With the exception of some overly confident rear screen projection and a problematic middle story, Encore is an almost entirely successful anthology of three W. Somerset Maugham stories. Each story has a different director and screenwriter; otherwise the crew is the same.
Maugham introduces each story, usually saying something to mildly detract from it–he emphasizes the stories being fictionalizations of real life, which seems a tad pointless, but it’s better than when he assails one of his characters. More on that one in a bit.
The first story is an extremely dry comedy, with loafing Nigel Patrick trying to get money out of his successful older brother, played by Roland Culver. Pat Jackson directs it, T.E.B. Clarke does the script for it. Both Patrick and Culver are fantastic–Patrick’s solution to Culver not lending him money is to take menial jobs in Culver’s social circle to humiliate him. So for a while the segment is just Patrick being a perfect bastard and Culver getting more and more frustrated. The jobs are always funny–and always involve Culver’s bewildered client, Charles Victor–before it takes a very fun turn at the end.
Clarke’s script is fast and funny, Jackson’s direction is the same. Jackson lets Patrick walk off with scenes (usually over Culver–but not always) to great effect.
From that very high start, Encore immediately gets in to trouble with the second segment. It starts before the segment itself, with Maugham complaining about a woman he once didn’t like. It’s appropriate, dire forecasting.
Directed by Anthony Pelissier and written by Arthur Macrae, the second segment is about annoying cruise ship passenger Kay Walsh. No one can stand her. She’s talkative and friendly, which is obnoxious to captain Noel Purcell and ship’s doctor Ronald Squire. Lots of the complaints have to do with Walsh being a woman, which seems like lazy writing on someone’s part (Macrae’s or Maugham’s), and it reduces every character in the segment to a caricature. At the end, it turns out the caricatures were intentional so there could be a last minute reveal.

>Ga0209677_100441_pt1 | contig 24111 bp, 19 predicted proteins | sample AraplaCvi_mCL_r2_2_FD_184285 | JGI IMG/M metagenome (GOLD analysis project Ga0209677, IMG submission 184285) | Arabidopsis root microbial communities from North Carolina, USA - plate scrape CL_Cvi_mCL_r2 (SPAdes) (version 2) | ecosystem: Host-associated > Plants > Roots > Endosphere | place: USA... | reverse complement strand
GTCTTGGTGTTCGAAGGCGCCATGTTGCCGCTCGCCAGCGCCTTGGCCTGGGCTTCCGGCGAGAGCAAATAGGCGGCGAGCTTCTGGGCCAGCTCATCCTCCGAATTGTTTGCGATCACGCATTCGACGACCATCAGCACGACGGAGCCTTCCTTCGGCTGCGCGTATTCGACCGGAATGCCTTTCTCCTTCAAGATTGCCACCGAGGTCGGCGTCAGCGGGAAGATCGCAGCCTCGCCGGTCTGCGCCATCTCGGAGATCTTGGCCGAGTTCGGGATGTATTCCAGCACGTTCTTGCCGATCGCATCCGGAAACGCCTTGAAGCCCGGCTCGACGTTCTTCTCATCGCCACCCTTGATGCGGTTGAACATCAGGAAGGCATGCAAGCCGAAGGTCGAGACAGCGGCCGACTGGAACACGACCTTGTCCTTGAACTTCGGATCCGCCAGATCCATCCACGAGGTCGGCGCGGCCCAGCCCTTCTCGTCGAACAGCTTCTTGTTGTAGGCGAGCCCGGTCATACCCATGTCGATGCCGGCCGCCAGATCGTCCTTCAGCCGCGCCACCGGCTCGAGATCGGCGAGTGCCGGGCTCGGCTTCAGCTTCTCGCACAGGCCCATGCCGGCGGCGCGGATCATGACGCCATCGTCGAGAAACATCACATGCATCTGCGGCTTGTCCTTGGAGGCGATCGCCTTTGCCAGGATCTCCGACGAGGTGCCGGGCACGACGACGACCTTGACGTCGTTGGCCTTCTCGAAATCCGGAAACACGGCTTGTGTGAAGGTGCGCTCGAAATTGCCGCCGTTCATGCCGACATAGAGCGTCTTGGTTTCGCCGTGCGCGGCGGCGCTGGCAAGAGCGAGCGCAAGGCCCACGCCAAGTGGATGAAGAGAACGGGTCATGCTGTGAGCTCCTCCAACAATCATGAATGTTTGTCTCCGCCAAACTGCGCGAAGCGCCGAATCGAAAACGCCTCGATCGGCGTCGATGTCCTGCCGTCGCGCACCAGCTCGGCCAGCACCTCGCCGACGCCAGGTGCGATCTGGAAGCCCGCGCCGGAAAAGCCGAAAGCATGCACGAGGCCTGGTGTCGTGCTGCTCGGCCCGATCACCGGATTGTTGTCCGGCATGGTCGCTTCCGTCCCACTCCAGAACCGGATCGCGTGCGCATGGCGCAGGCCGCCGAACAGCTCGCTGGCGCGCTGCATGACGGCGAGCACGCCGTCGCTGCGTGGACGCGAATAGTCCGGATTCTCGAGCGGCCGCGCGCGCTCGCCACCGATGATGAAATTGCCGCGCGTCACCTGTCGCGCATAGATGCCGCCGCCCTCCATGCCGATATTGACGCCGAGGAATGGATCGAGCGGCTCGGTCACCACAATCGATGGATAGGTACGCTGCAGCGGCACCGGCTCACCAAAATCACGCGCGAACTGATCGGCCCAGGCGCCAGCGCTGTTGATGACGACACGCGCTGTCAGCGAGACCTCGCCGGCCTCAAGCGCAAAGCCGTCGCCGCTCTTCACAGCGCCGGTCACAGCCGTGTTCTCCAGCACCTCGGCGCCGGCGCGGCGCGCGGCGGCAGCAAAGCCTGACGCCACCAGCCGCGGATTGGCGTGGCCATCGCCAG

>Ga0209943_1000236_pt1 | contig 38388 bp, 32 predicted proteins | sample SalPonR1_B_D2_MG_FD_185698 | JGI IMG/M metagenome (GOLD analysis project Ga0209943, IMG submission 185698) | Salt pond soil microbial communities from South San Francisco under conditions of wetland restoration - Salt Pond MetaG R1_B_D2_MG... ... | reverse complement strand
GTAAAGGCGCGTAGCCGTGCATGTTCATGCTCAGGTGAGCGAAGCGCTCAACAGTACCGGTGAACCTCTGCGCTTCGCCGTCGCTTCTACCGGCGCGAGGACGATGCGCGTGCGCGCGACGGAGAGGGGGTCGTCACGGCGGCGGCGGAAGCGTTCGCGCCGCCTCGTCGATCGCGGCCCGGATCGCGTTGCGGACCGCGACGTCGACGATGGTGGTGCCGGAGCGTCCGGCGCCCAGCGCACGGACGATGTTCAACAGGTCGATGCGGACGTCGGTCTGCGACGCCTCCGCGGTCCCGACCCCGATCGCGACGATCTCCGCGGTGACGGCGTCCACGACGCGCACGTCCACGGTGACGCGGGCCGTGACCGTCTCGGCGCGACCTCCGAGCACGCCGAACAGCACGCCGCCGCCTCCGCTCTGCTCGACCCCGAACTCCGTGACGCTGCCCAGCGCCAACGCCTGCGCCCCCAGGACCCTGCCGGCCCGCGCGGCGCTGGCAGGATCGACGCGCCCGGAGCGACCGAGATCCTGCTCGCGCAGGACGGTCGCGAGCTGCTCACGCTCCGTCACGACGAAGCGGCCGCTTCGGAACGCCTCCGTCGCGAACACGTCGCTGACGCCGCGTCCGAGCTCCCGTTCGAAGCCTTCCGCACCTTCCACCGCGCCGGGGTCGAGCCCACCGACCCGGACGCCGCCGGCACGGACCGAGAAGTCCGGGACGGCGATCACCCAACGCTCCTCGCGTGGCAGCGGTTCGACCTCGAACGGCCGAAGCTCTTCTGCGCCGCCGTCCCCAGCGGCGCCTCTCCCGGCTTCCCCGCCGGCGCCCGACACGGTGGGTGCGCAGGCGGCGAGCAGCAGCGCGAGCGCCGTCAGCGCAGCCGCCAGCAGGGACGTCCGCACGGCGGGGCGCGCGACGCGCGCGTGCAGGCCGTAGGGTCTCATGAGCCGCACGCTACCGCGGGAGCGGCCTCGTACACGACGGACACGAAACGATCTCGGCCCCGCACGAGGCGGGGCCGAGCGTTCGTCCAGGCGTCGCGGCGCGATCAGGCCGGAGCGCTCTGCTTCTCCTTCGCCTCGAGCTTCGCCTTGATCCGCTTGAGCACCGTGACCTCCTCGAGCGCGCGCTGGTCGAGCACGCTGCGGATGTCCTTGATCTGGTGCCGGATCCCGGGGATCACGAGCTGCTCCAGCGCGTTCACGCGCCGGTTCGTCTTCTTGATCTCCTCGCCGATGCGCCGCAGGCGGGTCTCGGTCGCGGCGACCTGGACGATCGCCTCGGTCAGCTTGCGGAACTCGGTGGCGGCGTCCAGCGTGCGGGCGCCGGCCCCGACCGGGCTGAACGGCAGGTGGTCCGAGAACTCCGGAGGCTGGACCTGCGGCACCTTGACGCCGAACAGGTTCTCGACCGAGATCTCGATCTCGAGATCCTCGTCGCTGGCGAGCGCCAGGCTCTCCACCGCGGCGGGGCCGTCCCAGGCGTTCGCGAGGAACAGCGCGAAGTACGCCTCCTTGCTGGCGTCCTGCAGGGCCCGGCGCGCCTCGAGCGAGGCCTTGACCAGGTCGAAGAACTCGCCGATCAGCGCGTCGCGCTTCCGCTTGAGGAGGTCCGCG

Despite the characters being astoundingly thin, the performances are all generally fine. Once she gets to do, Walsh is quite good (good enough someone should’ve rethought the adaptation of the story, as it’s no good for film). Pelissier’s direction, albeit peppered with stock footage of the ocean, the Bahamas, and so on, is quite good. He’s directing for the actors, shame the script isn’t there for them.
The final segment starts with yet another troubling introduction from Maugham. It’s going to be about dangerous stunt performers, he says, who he wishes would just do something safer.
Glynis Johns (top-billed for the whole picture) is a high diver. She dives eighty feet into five feet of water, which is covered in flames. She does it twice a night for rich diners at a Riviera resort. Husband Terence Morgan is her announcer and manager. Johns is getting sick of the life, while Morgan is negotiating longer and longer, and more and more lucrative, contracts for her. When they meet retired daredevil Mary Merrall (and her husband, Martin Miller), Johns’s crises become more immediate.
Harold French directs this segment, from a script by Eric Ambler. It’s the biggest segment–though there’s still some questionable rear screen projection on the Riveria, there’s a physical eighty-foot diving platform and a lot of sets. There’s the restaurant, there’s a casino, it’s a lot more open than either of the preceding segments. It’s not about the sets or the stunts, however, it’s all about Johns and her growing fear. About Morgan and his working class dreams. Of the three, it embraces its sentimentality the most and is the most ambitious. French and Ambler don’t have a last minute reveal or some really funny situational comedy to fall back on. They just have the actors. And the actors succeed.
Excellent performances–from Patrick, Culver, Walsh, Johns, Morgan, and Merrall–excellent direction, solid production values (excepting the problematic rear screen, of course) result in an entirely satisfactory, rather successful film.
Directed by Pat Jackson, Anthony Pelissier, and Harold French; screenplay by T.E.B. Clarke, Arthur Macrae, and Eric Ambler, based on stories by W. Somerset Maugham; director of photography, Desmond Dickinson; edited by Alfred Roome; music by Richard Addinsell; produced by Antony Darnborough; released by General Film Distributors.
Starring Nigel Patrick (Tom Ramsay), Roland Culver (George Ramsay), Charles Victor (Mr. Bateman), Peter Graves (Philip Cronshaw), Kay Walsh (Miss Molly Reid), Noel Purcell (Captain), Ronald Squire (Doctor), Jacques François (Pierre), John Horsley (Joe, Mate), Glynis Johns (Stella Cotman), Terence Morgan (Syd Cotman), Mary Merrall (Flora Penezzi), and Martin Miller (Carlo Penezzi).